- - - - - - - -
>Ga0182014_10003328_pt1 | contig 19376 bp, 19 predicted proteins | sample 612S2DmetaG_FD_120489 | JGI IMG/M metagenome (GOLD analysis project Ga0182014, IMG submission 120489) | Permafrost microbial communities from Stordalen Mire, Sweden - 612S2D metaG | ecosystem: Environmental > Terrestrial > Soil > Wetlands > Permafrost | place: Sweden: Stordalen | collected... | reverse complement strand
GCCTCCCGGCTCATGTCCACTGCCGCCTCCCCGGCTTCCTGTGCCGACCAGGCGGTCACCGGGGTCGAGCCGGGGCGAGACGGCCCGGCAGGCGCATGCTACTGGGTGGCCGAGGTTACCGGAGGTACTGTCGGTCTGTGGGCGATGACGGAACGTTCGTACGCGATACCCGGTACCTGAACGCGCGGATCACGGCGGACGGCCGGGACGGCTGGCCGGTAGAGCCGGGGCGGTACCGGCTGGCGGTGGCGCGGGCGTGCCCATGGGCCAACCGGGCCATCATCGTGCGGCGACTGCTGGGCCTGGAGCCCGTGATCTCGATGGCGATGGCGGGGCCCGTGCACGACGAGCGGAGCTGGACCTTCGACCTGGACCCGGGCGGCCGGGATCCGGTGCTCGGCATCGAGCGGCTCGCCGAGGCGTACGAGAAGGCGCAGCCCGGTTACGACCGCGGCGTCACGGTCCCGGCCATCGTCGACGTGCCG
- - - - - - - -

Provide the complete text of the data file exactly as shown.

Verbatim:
>Ga0182014_10003328_pt1 | contig 19376 bp, 19 predicted proteins | sample 612S2DmetaG_FD_120489 | JGI IMG/M metagenome (GOLD analysis project Ga0182014, IMG submission 120489) | Permafrost microbial communities from Stordalen Mire, Sweden - 612S2D metaG | ecosystem: Environmental > Terrestrial > Soil > Wetlands > Permafrost | place: Sweden: Stordalen | collected... | reverse complement strand
GCCTCCCGGCTCATGTCCACTGCCGCCTCCCCGGCTTCCTGTGCCGACCAGGCGGTCACCGGGGTCGAGCCGGGGCGAGACGGCCCGGCAGGCGCATGCTACTGGGTGGCCGAGGTTACCGGAGGTACTGTCGGTCTGTGGGCGATGACGGAACGTTCGTACGCGATACCCGGTACCTGAACGCGCGGATCACGGCGGACGGCCGGGACGGCTGGCCGGTAGAGCCGGGGCGGTACCGGCTGGCGGTGGCGCGGGCGTGCCCATGGGCCAACCGGGCCATCATCGTGCGGCGACTGCTGGGCCTGGAGCCCGTGATCTCGATGGCGATGGCGGGGCCCGTGCACGACGAGCGGAGCTGGACCTTCGACCTGGACCCGGGCGGCCGGGATCCGGTGCTCGGCATCGAGCGGCTCGCCGAGGCGTACGAGAAGGCGCAGCCCGGTTACGACCGCGGCGTCACGGTCCCGGCCATCGTCGACGTGCCG